Losing his wife and daughter also affected him, and after he totally withdrew from music and from his friends, he ultimately came back with a new appreciation for being alive. He remarried, he devoted more time to his wife and little daughter… My point is that Neil’s journey is reflected in his lyrics and in the different types of music the band has performed. If you asked Alex and Geddy, they will say what they said in “Beyond the Lighted Stage”—as musicians, you always want to try something new.  Sometimes, it works.  Sometimes it needs to be revised or even completely changed.  But you always want to keep growing and keep finding new ways to express your creativity, without sacricing your basic identity.  I do agree that Rush have successfully experimented and tried new directions without giving up their identity.

6 – I am really enjoying that we are going deeply on those subjects. One of the last articles in Portal Rush Brasil was about how Ayn Rand influencied Neil´s head. I read both volumes of “The Fountainhead” and to be frank, I got shocked about its outcome: selfishness in a high level in a perspective, but otherwise there´s a search for an ideal if you see with protagonist´s eyes. It´s good that “Professor” knew when move away as you said.

But Ayn Rand was very popular with young people back in the 50s and 60s—a time when young people are often very self-involved (thinking a lot about themselves and their own feelings); that book, “Atlas Shrugged” told them it was okay to be selfish and not have to do anything for anyone else.  Many Republicans in the US still believe that even today, sad to say.

7 – Let’s talk about Rush fans. You said that you have been talking to them all over the years and it will be awesome to hear some stories. We often post fan comments in Portal Rush Brasil. Well, I want briefly talk about my history (one of them). I worked with characters in Walt Disney World in 2005/2006: Woody from Toy Story, McQuack Launchpad, The Genie, Aladdin’s friend and mainly with Goofy. I can safely say that Goofy is a huuuuuge-huge Rush fan, and he gave me his autograph signed “Goofy Lee luvs Rush”. He asked me to deliver it to Rush if I had an opportunity. Yeah, I had it in 2010 when MTV called me to cover Clockwork Angels tour in Sao Paulo, but unfortunately one Tickets for Fun employee made a confusion with schedules and I didn’t meet them. I got pissed, but I gave it to my friend Vagner Cruz – Rush Fan Club creator – and Lifeson received personally from his hand. Thx a lot Vagner forever.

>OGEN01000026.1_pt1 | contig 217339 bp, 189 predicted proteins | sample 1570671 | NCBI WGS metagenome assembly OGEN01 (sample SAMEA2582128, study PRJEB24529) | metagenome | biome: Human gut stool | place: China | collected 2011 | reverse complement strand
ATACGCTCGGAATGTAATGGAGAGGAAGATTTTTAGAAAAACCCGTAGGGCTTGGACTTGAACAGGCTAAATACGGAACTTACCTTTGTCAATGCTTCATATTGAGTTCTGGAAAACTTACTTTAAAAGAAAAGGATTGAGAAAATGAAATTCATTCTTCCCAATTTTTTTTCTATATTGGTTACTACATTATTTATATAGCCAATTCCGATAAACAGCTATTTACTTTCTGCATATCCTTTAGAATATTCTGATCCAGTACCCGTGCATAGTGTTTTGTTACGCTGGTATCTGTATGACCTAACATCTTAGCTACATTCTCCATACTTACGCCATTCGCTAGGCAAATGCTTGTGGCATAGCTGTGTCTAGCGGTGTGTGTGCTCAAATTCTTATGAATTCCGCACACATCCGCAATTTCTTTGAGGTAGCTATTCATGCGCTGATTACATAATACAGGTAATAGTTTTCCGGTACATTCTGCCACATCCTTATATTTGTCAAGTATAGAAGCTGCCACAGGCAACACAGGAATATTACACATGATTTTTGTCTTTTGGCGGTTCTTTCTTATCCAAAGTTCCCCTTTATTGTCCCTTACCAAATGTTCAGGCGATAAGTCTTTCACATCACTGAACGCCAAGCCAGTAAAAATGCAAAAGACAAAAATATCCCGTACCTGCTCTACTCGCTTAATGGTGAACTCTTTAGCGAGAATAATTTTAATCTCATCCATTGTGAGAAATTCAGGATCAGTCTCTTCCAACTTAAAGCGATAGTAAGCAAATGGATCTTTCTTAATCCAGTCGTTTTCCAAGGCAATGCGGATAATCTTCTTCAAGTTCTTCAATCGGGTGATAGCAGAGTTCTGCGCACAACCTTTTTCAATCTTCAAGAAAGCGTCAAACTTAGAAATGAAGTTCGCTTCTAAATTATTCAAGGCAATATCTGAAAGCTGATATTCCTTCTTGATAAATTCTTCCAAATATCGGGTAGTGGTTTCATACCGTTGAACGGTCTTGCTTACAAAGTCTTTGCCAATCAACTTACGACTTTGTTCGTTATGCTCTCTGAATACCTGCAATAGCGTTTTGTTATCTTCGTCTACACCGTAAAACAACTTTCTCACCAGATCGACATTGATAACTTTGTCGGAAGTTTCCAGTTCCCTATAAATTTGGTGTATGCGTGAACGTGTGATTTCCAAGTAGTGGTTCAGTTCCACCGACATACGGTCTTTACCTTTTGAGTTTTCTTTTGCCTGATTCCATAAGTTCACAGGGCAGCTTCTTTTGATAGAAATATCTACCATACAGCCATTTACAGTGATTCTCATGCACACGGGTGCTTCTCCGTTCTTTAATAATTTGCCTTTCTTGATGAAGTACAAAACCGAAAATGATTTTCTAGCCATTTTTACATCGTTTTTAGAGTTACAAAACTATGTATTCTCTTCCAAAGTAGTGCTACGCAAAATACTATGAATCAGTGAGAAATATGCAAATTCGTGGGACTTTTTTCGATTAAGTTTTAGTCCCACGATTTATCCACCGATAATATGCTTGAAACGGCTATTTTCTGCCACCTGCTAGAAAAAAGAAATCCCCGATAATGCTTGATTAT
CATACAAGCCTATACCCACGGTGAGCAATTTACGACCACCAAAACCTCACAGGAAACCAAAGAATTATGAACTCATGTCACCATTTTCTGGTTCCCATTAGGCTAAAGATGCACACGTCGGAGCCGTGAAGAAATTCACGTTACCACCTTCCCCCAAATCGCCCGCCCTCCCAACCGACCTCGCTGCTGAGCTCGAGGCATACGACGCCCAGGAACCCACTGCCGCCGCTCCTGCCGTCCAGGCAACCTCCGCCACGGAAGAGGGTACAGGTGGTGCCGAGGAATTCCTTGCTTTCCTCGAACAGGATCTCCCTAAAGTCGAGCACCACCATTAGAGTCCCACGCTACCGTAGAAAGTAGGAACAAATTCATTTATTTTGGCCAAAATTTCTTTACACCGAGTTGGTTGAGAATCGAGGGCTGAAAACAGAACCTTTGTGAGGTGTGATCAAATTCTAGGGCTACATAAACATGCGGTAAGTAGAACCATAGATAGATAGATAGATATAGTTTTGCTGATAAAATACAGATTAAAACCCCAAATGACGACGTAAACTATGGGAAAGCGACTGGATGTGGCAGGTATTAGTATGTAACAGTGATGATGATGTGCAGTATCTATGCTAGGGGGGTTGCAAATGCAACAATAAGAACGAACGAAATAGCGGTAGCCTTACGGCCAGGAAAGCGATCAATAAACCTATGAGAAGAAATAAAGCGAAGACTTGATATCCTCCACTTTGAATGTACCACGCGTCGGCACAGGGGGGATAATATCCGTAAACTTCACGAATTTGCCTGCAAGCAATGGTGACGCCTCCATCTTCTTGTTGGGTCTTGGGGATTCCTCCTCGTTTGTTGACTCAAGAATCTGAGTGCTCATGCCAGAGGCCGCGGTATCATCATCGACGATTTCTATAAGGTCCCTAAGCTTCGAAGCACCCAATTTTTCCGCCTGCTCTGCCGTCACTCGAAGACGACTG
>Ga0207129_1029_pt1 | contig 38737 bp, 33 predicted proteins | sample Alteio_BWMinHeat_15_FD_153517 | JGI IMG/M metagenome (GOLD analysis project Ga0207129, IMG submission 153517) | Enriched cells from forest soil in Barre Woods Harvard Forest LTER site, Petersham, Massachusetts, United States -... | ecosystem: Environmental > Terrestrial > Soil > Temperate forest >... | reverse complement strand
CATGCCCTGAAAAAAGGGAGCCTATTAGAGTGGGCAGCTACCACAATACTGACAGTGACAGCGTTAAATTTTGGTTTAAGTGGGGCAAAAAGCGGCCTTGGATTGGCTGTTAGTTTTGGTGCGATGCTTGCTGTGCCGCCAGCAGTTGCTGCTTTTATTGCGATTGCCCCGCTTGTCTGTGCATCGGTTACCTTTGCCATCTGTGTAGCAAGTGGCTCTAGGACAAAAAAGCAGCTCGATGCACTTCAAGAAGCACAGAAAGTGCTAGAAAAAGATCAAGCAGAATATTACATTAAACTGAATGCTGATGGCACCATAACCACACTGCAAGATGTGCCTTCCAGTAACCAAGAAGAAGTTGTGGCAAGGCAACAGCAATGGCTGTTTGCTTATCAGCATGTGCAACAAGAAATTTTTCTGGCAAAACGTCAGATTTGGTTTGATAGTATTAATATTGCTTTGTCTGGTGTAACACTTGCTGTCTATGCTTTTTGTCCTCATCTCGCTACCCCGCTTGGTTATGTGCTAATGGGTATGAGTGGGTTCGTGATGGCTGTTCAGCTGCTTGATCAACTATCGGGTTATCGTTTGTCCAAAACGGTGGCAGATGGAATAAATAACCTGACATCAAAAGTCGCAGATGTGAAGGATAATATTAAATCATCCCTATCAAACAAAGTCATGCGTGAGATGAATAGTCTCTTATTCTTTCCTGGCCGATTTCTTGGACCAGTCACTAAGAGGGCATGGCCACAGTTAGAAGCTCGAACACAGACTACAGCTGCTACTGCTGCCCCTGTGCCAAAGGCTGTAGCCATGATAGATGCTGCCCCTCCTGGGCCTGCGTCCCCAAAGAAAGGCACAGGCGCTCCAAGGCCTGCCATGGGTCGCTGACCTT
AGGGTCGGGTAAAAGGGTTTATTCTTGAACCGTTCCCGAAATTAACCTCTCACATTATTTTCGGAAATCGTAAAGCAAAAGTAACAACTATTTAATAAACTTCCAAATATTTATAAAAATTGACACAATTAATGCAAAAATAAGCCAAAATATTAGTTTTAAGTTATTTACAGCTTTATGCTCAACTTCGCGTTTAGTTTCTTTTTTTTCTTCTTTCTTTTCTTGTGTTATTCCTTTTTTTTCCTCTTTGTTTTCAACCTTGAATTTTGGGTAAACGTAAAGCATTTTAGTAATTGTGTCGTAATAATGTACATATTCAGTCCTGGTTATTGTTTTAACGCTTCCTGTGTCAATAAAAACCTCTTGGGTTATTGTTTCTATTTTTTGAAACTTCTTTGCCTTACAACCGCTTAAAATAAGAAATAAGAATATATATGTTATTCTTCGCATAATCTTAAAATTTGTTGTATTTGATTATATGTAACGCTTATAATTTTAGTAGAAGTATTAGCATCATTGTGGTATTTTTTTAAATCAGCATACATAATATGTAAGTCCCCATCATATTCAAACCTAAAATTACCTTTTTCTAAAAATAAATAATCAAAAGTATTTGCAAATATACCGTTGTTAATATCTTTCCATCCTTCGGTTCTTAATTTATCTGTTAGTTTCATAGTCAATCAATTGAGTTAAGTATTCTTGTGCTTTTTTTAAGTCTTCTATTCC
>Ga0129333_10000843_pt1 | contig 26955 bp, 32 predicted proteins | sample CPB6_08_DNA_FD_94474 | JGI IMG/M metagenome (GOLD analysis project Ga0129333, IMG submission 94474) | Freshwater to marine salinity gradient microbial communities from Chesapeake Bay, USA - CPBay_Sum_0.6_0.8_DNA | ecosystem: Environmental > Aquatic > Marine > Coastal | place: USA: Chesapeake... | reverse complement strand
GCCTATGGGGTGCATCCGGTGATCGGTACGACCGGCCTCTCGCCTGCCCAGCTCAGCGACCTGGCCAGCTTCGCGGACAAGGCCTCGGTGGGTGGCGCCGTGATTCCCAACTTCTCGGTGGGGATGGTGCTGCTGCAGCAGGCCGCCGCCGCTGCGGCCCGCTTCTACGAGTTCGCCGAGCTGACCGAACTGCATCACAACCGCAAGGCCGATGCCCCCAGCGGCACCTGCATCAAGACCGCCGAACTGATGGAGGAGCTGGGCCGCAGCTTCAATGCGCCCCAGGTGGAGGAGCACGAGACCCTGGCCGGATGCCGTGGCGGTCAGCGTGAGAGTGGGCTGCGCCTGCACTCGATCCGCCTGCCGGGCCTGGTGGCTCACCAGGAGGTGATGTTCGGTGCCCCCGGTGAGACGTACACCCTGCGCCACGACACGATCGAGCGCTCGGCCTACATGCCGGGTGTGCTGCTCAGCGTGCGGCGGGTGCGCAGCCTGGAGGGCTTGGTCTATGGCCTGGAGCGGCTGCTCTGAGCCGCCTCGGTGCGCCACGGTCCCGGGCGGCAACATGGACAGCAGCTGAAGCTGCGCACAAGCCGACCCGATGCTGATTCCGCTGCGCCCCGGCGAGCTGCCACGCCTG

Well, we would like to hear some stories that fans have already told you at some point.

DH – Vagner and I have done some work together, as he may have told you: I have helped him to understand certain idioms and metaphors in Rush songs…  I know many stories about Rush fans but my favorite ones are about the fans who never spoke English but who learned it because they wanted to understand the lyrics of Rush songs.  THAT is devotion.  I am not sure what kind of stories you want, but look at all of the tribute bands all over the world (including in Brazil)—so many musicians have been touched (and influenced) by Rush. I am sure some of them can tell you interesting stories about how Rush changed their life. I have also heard that from so many people who are not musicians—listening to Rush can make people feel better when they are feeling discouraged; it can give people encouragement and make them feel more confident.  People have told me that Rush helped them through some of life’s most difficult moments. Rush’s music is the soundtrack of many people’s lives, in fact.  (If you are asking me for specific stories from specific fans, I do not feel it would be ethical for me to use someone else’s name or story without their permission.  But there are SO many fans who would be happy to talk with you, and tell you their own Rush stories.)  And I can definitely say that Rush fans are like a big, extended family, with members from all over the world. It’s like having a million cousins and nieces and nephews!  I have talked with Rush fans from about 15 countries—including Brazil, Spain, Chile, Argentina, Canada (of course), Japan, South Africa, Pakistan, Germany, the Netherlands, and many more.   

8 – Yeah, and this work that you and he did together are very useful for Rush fans. Thank you both.
It´s very beautiful when we see the music transcending the language and connecting people in different parts on the Earth… it´s a brotherhood.
Well, when I talked about stories, I meant that it could be with any fan, :D, like anonymous… I mean “that´s a really good story that Rush fans should know about”, but make yourself comfortamble if you don´t want mention, I will understand.